Since the middle of the 19th century, criticism has been a fundamental practice for both constructing and challenging ideas, models and narratives in the field of architecture. It was, in fact, a crucial mechanism for structuring a network of relationships, contact and exchange between Iberian and South American intellectuals that went far beyond the physical and imaginary borders that different geopolitical tensions helped to erect and crystallize.
Despite recent efforts in the development of monographic works and in mapping its production, the understanding of architectural criticism as a transcultural practice and the specific focus on Ibero-American relations still needs to be explored.
This workshop aims to contribute to fill in this gap. Therefore, it will take the Atlantic space as a metaphorical scope, a contact zone, and, more specifically, will scrutinize on the critic’s mechanisms of mediation, their institutional, formal, and informal places of encounter and exchange. It is based on the hypothesis that such mechanisms gave tangibility to discourses and objects of criticism. From distinct scales and perspectives, the case studies here presented are attempts to approach the ways of thinking and criticizing as an action of transculturation. The purpose is to understand how those places overcome physical and ideological boundaries, and whether a routine of regular meetings between Iberian and South American critics was able to create a culture of exchange, debate, and mutual influence. It is, also, about studying how, inside different waves of globalization, critics seem to have been active agents in the construction of a global citizenship and shared vocabulary.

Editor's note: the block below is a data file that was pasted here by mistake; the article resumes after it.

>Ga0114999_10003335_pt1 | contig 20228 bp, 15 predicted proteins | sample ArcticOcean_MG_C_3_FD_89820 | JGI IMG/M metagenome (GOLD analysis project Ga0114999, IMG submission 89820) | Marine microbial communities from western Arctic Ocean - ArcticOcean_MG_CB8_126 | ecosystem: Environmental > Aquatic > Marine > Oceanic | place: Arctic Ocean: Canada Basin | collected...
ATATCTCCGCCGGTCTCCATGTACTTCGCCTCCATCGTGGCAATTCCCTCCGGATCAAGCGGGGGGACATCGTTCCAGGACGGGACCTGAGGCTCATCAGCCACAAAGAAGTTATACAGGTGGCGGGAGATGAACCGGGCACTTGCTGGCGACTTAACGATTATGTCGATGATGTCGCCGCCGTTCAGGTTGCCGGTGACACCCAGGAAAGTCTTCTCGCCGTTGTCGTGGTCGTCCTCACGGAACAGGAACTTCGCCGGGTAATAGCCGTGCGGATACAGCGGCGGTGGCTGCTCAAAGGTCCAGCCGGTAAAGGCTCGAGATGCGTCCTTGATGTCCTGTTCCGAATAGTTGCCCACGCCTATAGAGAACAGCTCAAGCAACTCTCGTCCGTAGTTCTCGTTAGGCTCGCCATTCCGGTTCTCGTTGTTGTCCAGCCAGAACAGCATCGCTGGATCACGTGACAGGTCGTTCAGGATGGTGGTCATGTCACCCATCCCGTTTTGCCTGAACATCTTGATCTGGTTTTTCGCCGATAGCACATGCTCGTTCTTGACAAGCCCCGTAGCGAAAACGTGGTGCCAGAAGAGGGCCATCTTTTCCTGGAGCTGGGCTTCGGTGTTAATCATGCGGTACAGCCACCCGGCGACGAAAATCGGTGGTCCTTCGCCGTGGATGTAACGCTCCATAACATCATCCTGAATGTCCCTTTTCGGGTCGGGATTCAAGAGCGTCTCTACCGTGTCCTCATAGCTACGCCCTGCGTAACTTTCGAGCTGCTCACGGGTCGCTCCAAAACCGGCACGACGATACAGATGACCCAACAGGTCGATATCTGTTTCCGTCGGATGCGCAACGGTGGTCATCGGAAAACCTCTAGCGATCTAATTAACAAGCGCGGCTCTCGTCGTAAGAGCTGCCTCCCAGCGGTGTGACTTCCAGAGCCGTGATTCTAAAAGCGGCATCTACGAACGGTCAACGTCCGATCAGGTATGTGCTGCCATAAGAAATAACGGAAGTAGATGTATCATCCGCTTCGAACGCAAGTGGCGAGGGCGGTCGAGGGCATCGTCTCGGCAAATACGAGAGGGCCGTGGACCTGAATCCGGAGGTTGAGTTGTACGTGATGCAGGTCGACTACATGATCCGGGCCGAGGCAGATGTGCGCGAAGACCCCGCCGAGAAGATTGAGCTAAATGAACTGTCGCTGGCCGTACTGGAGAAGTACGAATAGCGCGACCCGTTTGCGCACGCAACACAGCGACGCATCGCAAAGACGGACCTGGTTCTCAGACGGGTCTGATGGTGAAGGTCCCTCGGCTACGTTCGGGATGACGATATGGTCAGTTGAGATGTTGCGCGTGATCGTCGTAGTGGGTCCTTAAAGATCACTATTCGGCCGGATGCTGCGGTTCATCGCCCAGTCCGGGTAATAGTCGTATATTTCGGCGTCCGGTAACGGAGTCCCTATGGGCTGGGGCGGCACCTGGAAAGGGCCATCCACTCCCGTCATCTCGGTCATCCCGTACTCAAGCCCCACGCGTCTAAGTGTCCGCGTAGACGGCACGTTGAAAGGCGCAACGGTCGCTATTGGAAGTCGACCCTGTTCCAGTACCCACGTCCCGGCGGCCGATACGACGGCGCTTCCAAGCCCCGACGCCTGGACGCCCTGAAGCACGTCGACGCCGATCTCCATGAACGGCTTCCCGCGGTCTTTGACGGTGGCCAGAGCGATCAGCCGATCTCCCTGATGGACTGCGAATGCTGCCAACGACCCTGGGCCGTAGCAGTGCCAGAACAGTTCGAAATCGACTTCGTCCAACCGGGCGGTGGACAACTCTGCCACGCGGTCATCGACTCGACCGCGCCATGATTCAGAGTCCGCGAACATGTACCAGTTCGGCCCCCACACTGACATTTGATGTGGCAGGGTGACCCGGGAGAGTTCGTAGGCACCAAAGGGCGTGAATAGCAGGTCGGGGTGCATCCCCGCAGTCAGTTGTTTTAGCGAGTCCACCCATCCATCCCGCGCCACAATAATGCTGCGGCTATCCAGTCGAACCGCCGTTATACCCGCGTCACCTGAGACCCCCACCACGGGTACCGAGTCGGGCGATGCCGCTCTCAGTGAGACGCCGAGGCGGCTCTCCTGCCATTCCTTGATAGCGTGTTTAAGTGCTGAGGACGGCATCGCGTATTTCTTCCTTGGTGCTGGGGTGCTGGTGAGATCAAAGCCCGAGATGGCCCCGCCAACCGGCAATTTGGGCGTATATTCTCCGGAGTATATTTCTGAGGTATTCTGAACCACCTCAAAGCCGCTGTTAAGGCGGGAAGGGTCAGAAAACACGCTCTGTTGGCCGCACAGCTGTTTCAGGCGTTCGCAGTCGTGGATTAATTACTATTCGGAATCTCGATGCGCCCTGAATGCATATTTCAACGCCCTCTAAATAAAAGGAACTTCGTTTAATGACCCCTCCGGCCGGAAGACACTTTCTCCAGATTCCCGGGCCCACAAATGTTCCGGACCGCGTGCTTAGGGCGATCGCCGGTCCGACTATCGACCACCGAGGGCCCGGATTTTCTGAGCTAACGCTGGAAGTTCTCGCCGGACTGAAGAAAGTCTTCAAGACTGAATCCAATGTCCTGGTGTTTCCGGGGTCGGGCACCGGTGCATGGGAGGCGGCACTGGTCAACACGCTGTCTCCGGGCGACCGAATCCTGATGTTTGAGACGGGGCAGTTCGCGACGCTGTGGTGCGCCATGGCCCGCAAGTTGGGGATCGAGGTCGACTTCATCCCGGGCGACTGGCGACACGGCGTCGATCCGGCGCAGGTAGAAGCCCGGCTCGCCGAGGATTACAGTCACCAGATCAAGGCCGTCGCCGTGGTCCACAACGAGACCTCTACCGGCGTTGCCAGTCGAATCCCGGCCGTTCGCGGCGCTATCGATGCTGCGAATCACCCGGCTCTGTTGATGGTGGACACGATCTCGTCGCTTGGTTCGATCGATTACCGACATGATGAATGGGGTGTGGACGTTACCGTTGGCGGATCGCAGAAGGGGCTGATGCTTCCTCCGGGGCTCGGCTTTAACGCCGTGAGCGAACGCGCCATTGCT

Rute Figueiredo (CEAA-ESAP)
Priscilla Alves Peixoto (PROARQ-UFRJ)
Maria Helena Maia (CEAA-ESAP)
To Connect two Hemispheres. The mechanisms of critical mediation in transatlantic culture is a workshop shared between the Integrated Master’s Program in Architecture at Escola Superior Artística do Porto and the Graduate Program in Architecture at the Federal University of Rio de Janeiro. It results from the concerted collaborative effort of the research projects ARCHMEDIUM (CEAA) and History of Architecture Criticism (PROARQ-UFRJ).